√ Limit the workforce and customer presence to no more than 50% of the maximum occupancy, inclusive of customers, who must maintain 6 feet of separation from others, except during the service, and, in all cases, only be permitted entry if wearing an acceptable face covering; provided that the customer is over age 2 and medically able to tolerate one.
√ Ensure 6 feet distance between individuals at all times, unless safety or the core activity requires a shorter distance (e.g. performing a piercing/tattoo, providing a massage, performing a manicure/pedicure). Employees must wear face coverings any time they interact with customers (e.g. performing a service, ringing up a purchase) and any time they come within 6 feet of another person.
√ Ensure that customer seating allows customers to maintain a 6 foot distance from all others except for the employee providing service (e.g. tattoo and piercing workstations, massage tables, or salon workstations must be 6 feet apart from each other), unless a physical barrier is in place in accordance with OSHA guidelines.
√ Ensure that employees at appointment desks/cash registers maintain 6 feet of distance from others, unless there is a physical barrier (e.g. Plexiglas) between them, or the employee is wearing a face covering; however, even with a barrier, employees must wear a face covering any time they interact with a customer.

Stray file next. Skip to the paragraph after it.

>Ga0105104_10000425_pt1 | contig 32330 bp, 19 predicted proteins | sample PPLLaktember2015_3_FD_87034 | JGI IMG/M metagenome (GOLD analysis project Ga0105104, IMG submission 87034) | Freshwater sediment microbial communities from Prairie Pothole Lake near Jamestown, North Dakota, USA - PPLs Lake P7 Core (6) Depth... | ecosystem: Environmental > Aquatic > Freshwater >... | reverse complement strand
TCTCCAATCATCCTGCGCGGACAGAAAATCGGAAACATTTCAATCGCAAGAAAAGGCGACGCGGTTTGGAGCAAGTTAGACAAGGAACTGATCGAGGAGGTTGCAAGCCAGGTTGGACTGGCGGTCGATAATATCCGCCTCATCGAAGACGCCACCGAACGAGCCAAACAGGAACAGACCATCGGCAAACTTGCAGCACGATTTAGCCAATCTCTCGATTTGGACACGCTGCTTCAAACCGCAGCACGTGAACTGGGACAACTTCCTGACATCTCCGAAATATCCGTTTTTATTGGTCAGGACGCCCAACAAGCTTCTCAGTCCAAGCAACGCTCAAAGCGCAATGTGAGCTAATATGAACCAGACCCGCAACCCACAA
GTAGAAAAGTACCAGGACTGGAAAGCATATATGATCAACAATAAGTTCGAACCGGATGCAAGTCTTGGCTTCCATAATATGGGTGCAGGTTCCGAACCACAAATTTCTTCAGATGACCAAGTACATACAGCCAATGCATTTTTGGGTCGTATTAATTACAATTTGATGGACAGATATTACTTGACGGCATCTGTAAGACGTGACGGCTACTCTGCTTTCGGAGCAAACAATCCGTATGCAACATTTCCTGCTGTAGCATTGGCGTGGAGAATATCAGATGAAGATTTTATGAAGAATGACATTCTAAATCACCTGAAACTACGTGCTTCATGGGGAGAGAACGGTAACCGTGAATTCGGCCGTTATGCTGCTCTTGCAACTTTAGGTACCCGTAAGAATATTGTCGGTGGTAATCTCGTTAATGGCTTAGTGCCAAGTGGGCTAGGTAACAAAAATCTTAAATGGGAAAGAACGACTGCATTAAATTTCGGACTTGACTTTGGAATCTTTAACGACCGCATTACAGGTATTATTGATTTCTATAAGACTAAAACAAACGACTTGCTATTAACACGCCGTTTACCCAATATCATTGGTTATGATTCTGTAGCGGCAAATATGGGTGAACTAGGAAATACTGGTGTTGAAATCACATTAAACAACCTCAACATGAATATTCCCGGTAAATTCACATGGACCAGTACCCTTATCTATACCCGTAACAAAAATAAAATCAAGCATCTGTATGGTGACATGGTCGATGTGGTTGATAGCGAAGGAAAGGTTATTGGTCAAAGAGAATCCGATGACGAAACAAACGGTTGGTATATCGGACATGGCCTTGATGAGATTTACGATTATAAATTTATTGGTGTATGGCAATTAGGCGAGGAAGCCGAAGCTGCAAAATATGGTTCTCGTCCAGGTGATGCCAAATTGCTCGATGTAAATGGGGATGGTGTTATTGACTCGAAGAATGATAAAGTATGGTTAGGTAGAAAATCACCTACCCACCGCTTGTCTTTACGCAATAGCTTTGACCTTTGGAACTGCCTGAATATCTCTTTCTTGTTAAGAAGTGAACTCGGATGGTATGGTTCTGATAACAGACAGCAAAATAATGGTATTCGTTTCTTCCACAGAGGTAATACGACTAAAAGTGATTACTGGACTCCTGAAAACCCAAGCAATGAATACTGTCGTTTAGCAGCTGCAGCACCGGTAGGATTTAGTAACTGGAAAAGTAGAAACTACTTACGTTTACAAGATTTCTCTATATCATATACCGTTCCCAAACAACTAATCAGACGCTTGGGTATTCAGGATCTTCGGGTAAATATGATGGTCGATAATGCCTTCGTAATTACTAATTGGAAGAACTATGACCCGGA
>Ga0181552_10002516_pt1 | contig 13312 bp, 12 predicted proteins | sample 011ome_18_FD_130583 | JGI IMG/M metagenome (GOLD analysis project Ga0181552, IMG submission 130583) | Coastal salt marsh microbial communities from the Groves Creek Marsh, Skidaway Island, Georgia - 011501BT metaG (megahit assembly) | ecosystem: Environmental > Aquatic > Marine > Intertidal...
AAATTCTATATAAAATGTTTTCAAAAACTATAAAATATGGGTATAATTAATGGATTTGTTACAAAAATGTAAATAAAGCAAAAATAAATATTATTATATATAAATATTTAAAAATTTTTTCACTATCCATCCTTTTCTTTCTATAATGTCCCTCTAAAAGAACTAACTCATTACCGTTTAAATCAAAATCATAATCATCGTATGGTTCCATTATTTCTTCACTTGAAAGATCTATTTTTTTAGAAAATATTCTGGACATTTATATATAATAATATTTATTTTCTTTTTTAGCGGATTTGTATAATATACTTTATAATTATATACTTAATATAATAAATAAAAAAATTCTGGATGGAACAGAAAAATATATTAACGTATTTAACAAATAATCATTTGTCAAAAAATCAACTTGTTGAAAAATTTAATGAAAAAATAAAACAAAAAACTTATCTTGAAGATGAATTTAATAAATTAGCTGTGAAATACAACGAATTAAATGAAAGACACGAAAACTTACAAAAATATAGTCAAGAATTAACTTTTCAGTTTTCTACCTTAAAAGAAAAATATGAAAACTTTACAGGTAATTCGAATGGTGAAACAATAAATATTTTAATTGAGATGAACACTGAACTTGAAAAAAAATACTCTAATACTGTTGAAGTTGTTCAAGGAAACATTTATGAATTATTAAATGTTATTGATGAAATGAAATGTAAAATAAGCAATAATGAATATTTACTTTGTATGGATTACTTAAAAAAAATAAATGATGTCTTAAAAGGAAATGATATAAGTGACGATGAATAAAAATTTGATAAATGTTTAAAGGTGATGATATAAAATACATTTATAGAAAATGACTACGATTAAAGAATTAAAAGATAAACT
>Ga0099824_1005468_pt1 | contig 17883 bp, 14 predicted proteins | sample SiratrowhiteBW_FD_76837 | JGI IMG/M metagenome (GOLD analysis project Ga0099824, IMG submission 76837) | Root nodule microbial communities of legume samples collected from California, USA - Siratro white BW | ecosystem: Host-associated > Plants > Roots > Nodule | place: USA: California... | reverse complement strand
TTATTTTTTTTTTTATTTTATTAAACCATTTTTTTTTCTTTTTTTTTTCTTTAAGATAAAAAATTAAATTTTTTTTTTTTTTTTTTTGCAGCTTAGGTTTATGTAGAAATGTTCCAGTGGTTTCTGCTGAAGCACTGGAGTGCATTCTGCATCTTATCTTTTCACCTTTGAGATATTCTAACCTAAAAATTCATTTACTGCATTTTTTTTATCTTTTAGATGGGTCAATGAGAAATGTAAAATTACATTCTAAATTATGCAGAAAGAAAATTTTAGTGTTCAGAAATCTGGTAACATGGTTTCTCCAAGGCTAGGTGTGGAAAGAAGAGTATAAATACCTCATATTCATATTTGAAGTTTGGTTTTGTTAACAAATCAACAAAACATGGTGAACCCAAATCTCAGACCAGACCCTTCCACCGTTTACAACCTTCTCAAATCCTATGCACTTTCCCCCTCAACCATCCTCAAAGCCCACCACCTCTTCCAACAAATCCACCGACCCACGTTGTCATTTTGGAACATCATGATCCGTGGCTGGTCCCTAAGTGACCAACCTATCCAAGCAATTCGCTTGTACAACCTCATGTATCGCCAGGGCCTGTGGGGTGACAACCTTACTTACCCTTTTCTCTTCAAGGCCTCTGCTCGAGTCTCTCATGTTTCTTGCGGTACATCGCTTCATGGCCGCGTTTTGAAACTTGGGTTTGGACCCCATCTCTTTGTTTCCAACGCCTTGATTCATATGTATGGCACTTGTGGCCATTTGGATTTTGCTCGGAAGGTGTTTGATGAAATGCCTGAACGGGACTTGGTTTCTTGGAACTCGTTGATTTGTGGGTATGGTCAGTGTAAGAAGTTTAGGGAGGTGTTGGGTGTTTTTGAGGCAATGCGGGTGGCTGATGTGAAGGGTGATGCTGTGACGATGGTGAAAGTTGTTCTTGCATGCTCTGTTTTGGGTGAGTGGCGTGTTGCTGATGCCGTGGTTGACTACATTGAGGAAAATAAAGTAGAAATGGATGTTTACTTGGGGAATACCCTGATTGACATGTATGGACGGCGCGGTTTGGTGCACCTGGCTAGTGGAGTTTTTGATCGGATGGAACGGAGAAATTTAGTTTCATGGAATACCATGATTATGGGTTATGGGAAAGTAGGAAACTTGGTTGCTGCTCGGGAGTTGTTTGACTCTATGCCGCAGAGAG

√ Close waiting rooms.
√ Put in place practices for adequate social distancing in small areas, such as restrooms and breakrooms.
√ Establish designated areas for pickups and deliveries, limiting contact to the extent possible.
√ Personal care services that require customers to remove face coverings (e.g. lip/nose piercings, face massage, facials, lip/nose waxing) are prohibited.
Find additional guidance HERE.
“New York Forward” stated, “The guidelines apply to nonessential businesses in regions that are permitted to reopen, essential businesses throughout the state that were previously permitted to remain open, and commercial and recreational activities that have been permitted to operate statewide with restrictions. If guidance has not yet been published for your specific industry, but you are permitted to reopen, refer to the NY Forward Safety Plan template.
Image courtesy of the Office of Gov. Andrew M. Cuomo